This video from Colombia says about itself:
2004 testimony from a woman in El Placer, in the southern Colombian department of Putumayo, about being caught in the midst of conflict and U.S. anti-drug fumigation. Spanish with English subtitles.
By the Colombia Solidarity Campaign in Britain:
Colombia: 18,000 striking sugar cane cutters in grave danger
Wednesday, 15 October 2008
A stream of reports in the last 24 hours of a tense stand-off and impending confrontation between a ‘Minga’, a gathering of social movements, and the Colombian state. The conflict point is the occupation by 9,000 people of the Pan American highway in the south west. The police have attacked and in the last 24 hours killed 2 and injured over 20 protestors, but at time of writing this force have been unable to dislodge the blockade.
ONIC, the national indigenous movement reports that 18 indigenous peoples are at the point of extinction: “The systematic and repeated violations of indigenous peoples rights are evidenced in the assassination of 1,253 indigenous persons and the displacement of at least 53,885 indigenous persons in the last 6 years, the period of Álvaro Uribe‘s presidency”. ONIC has called a National Mobilisation of Indigenous and Popular Resistance with protests all over the country.
The special characteristic of the mobilisation in the south west departments of Valle and Cauca is the coming together in direct action of the mostly African descendant cane cutters, who have been on strike since 15 September (see previous Urgent Action), and the militant indigenous groups who have been occupying land to reclaim it as Madre Tierra, Mother Earth.
Supporters should send emails urging that there be a mediated solution to the stand off, to the Colombian Embassy in your country. UK Email: firstname.lastname@example.org
See also here. And here. And here. And here.
Colombia: an inspiring battle for indigenous rights: here.
COLOMBIA: Army Chief Steps Down: here. See also here.
Colombian style murder of trade unionists in Venezuela: here.
Anti gay murders in Colombia: here.
Killings go on — Targeting unions in Colombia
There is an unholy trinity between the government, the Colombian military, and multi-national organizations that has reduced the number of trade unionists from more than three million in 1993 to fewer than 800,000 today.
Colombia: U.S. support sharply increases death squads’ toll
“If we are receiving aid and vetting from a government in Washington that validates torture, then what kind of results can one expect?”
Bush asks US to look after ‘good friend’ Uribe
Published: Saturday November 22, 2008
Outgoing US President George W. Bush urged his successor on Saturday to continue to support Colombian President Alvaro Uribe, calling the South American conservative “a good friend.”
“He is a strong leader. He’s a good friend. And our Congress and our government must never turn our back on a friend like Uribe,” Bush said during a speech at an APEC summit in Lima that was his last foreign trip as US leader.
Uribe, a conservative like Bush, is Washington’s main ally in South America.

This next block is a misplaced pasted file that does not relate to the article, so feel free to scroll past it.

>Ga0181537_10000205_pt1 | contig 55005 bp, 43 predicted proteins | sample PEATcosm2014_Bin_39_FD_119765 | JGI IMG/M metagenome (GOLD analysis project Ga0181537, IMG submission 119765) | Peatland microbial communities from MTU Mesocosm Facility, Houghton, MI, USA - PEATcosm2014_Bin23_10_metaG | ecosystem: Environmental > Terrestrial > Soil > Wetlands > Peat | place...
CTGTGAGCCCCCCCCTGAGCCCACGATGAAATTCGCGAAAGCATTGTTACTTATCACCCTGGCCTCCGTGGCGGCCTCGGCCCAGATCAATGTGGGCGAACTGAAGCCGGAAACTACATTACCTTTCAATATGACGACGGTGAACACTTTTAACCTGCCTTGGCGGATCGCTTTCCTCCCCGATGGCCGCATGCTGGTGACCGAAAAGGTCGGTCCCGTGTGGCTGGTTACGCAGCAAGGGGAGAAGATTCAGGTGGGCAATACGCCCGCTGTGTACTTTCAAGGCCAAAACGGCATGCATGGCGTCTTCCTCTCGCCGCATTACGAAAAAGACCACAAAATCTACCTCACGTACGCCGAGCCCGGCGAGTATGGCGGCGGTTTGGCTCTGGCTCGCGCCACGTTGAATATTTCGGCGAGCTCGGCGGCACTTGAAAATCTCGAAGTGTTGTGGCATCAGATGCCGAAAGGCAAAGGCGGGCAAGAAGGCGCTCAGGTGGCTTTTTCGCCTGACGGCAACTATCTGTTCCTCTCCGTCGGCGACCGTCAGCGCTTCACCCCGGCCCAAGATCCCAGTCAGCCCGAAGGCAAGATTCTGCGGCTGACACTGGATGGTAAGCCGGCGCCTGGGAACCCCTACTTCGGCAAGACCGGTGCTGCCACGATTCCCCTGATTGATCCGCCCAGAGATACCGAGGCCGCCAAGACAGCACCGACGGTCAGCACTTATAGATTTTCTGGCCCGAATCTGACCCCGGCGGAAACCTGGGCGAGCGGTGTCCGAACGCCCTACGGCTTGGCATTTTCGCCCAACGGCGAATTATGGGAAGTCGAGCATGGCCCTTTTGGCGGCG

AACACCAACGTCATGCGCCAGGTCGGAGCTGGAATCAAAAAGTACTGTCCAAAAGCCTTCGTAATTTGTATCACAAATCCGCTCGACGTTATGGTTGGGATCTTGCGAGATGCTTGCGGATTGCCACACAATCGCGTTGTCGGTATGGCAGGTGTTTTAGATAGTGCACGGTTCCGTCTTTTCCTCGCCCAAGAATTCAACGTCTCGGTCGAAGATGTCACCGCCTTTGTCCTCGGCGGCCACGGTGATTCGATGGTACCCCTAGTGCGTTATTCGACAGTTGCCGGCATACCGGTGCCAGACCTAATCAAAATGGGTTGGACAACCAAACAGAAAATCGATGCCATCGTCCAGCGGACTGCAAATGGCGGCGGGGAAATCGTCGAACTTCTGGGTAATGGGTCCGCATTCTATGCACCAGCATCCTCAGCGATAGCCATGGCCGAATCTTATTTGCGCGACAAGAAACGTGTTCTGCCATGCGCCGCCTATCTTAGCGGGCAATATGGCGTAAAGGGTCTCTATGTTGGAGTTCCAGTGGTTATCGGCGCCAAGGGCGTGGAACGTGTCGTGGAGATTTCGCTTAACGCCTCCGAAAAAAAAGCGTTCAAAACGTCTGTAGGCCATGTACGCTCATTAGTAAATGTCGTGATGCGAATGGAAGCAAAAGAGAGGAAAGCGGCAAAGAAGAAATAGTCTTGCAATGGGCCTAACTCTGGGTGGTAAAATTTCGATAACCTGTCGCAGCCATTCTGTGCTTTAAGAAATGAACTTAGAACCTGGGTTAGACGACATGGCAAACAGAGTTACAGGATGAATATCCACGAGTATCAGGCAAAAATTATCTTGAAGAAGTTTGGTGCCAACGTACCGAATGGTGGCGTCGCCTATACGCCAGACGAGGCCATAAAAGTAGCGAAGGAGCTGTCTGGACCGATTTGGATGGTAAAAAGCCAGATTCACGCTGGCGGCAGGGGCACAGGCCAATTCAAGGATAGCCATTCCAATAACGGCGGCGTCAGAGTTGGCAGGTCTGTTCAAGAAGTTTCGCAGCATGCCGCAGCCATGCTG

His country has received more than five billion dollars during Bush’s eight years in office, mainly to help its military fight narcotraffickers and leftwing rebels.
But Bush’s hopes of seeing through a bilateral free trade deal with Colombia were dashed when the US Congress adjourned without passing an agreement both countries had signed nearly two years ago.
Bush’s successor, Barack Obama, criticized the free trade deal with Colombia as a senator, pointing to violence against labor unions. But Obama has said he supports free trade in general.
In his own speech at the APEC summit — despite Colombia not being a member of the 21-member Asia-Pacific forum — Uribe expressed hope that the US Congress would come around to approving the trade agreement.
Former president George Bush senior promoted the accord with Colombia, and president Bill Clinton also backed it, he noted.
“President Bush continued with this. We trust that the US Congress will understand and pass this treaty,” Uribe said.
“We all have to continue to work with a mixture of patience and urgency.”
Uribe also called on APEC to admit Colombia into the club, saying doing so would further boost his country’s economic development.
The 56-year-old Colombian president enjoyed high popularity in his country after the July rescue of politician Ingrid Betancourt from FARC rebels.
But his stock has since fallen due to allegations his administration was linked to violent rightwing paramilitaries, and he last month lost a bid to have the constitution changed so he could run for a third term.
Uribe has also been accused, in a declassified 1991 US Defense Intelligence Agency report, of once having been implicated in Colombia’s billion-dollar cocaine trade and of having been close friends with Pablo Escobar, the notorious drug lord who was killed in a shootout with police in 1993.
The Colombian president has strenuously denied that claim, and the US government under Bush has distanced itself from the report.
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